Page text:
Adapted from the Cornell Food and Brand Lab:
If kids grow vegetables, they’re more likely to eat them, according to a new study from the Cornell Food and Brand Lab, “A Plant to Plate Pilot: A Cold Climate High School Garden Increased Vegetable Selection but Also Waste” by Dr. Brian Wansink and Dr. Drew Hanks.
This pilot study shows that when garden grown vegetables were slipped into school salads, kids were over four times as likely to take a salad. “This is a small study, but it suggests gardens can help children’s diets – even in the snow belt,” said lead author Dr. Wansink Director of the Food and Brand Lab and author of Slim by Design.
The study, conducted in upstate New York, measured the change in vegetable selection and plate waste when school grown salad greens were incorporated in the cafeteria school lunch. The researchers measured the selections and plate waste of a total of 370 enrolled high school students over three separate days.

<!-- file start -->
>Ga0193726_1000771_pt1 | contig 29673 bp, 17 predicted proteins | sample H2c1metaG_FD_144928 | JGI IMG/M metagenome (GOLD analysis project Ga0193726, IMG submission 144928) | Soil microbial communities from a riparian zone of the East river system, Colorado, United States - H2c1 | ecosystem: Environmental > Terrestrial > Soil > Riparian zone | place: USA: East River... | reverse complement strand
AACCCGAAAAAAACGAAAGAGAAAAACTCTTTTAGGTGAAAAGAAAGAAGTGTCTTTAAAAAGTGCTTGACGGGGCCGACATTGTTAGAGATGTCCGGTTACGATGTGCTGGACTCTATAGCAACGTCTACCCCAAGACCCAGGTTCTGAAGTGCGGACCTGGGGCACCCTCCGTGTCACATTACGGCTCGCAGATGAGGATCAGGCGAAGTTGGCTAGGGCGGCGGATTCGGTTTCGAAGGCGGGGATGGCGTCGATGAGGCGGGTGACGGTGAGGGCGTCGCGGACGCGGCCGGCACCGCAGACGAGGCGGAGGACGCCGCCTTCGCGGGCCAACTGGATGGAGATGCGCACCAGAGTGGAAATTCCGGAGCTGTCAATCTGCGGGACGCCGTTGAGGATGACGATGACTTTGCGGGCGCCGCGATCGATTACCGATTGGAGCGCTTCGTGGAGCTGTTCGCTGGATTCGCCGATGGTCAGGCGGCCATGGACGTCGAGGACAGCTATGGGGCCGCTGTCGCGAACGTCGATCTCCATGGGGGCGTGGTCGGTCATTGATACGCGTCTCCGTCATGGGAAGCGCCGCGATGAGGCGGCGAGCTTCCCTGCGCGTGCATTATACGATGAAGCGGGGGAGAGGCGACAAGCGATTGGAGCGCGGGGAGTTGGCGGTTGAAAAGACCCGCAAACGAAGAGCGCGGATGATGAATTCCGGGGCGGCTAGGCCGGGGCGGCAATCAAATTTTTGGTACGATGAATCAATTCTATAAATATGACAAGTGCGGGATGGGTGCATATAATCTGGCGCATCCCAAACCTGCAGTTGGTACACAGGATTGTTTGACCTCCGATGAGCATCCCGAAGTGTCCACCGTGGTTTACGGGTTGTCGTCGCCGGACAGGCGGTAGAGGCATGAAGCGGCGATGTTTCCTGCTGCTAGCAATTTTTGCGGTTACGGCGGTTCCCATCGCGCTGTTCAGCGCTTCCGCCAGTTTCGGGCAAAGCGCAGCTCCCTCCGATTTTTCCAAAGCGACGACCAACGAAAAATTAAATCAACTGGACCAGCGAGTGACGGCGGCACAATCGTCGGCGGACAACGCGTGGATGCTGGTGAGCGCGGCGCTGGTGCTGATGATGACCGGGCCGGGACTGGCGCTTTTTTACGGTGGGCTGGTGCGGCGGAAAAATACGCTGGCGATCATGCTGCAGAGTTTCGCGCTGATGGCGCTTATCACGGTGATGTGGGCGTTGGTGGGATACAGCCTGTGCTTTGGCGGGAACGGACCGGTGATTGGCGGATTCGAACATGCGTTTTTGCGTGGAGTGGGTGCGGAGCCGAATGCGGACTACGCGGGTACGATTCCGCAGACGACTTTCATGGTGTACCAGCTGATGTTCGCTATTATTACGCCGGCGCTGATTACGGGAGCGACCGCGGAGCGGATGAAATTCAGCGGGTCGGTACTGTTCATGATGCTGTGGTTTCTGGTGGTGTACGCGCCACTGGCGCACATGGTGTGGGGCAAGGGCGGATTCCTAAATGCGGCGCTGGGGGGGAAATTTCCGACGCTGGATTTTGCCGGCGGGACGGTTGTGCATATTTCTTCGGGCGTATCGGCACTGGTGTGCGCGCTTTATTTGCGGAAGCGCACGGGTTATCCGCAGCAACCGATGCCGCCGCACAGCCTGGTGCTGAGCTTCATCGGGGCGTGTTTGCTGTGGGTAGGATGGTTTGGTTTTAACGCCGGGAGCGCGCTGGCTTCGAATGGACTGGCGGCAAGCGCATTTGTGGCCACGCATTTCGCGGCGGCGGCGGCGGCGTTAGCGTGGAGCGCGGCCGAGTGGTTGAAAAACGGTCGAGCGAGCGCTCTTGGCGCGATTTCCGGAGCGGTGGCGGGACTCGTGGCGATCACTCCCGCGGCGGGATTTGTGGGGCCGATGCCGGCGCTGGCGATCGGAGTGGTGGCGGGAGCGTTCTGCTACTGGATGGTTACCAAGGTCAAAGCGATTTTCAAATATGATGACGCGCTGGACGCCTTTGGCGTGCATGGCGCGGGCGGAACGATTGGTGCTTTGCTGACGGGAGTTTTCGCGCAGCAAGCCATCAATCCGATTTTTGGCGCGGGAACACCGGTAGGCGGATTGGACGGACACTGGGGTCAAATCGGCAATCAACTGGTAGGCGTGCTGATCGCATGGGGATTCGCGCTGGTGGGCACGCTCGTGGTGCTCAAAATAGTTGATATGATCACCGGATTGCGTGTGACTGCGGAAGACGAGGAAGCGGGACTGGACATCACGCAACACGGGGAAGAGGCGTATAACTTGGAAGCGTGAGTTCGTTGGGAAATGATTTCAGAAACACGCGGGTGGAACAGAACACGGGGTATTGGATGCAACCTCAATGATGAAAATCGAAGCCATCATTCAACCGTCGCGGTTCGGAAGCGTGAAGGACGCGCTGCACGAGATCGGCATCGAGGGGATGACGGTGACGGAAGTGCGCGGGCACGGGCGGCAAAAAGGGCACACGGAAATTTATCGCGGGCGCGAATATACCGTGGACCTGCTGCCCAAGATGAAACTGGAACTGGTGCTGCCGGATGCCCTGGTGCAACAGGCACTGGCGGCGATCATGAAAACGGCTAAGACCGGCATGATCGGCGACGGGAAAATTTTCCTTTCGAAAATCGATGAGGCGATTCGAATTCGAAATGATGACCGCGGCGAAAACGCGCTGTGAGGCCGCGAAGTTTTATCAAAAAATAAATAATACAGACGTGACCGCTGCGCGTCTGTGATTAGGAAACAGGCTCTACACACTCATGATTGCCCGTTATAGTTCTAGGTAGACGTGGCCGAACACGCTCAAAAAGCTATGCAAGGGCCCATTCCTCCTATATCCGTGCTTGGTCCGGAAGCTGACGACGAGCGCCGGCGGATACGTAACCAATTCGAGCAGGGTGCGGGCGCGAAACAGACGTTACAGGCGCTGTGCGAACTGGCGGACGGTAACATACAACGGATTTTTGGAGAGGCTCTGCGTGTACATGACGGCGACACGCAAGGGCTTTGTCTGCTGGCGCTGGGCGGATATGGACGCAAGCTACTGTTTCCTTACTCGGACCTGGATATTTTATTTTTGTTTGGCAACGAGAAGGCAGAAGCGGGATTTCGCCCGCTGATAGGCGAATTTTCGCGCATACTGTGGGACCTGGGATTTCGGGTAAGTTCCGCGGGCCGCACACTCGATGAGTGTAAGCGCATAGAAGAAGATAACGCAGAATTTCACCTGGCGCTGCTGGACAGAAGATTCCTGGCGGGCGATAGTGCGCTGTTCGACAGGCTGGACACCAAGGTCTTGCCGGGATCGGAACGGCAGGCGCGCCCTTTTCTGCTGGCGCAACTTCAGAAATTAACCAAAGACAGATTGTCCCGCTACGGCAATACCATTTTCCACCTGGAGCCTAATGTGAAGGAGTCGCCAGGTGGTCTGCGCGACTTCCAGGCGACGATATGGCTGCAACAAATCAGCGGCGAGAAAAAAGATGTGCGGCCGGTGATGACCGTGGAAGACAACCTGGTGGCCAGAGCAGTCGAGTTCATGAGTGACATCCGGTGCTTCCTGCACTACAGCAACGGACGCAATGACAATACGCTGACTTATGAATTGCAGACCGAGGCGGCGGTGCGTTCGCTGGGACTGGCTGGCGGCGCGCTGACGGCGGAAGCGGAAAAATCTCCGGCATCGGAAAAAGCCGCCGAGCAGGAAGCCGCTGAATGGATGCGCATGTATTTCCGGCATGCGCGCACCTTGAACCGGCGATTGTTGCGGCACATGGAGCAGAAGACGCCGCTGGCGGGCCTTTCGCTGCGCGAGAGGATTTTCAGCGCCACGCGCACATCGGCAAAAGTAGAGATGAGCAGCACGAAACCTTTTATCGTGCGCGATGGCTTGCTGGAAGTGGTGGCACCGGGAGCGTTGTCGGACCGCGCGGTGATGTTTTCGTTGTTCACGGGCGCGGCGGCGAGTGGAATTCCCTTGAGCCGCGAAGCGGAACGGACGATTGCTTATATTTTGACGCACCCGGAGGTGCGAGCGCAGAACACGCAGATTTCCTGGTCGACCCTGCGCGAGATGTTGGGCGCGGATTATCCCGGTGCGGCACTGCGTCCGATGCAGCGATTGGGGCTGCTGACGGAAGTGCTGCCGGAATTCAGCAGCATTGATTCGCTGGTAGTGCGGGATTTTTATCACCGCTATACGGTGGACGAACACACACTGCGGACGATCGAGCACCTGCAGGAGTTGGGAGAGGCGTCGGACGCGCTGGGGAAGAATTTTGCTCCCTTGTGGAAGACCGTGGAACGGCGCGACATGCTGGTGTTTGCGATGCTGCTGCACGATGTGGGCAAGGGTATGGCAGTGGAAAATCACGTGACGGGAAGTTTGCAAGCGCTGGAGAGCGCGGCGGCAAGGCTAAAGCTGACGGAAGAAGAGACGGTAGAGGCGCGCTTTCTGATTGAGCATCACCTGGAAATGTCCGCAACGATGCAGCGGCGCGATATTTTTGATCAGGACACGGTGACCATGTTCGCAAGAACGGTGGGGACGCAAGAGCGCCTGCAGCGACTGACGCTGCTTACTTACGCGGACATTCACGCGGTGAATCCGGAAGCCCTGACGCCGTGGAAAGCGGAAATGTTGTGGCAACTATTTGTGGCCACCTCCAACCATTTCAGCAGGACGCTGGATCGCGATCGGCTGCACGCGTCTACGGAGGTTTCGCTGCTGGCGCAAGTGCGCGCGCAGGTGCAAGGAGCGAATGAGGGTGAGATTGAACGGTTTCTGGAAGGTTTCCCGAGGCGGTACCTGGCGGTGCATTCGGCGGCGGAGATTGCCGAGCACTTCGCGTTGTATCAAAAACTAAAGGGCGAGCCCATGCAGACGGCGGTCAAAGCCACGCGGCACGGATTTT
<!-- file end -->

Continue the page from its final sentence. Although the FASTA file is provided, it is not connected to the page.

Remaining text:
When the salad bar contained produce grown by students, the percentage of students who selected salads with their meals increased from 2% to 10% and, on average, students ate two-thirds of their salads. Unfortunately, in addition to increased salad selection, the amount of plate waste also increased. Yet, overall salad consumption for the entire student body increased from approximately 5 to 12 servings per day.
This study implies the larger potential benefits of the school garden programs. “We see great promise with this research. The first hurdle in increasing vegetable consumption is simply getting kids to put them on their plate,” concluded co-author Dr. Hanks.
Image credit: Photo by Alison Fromme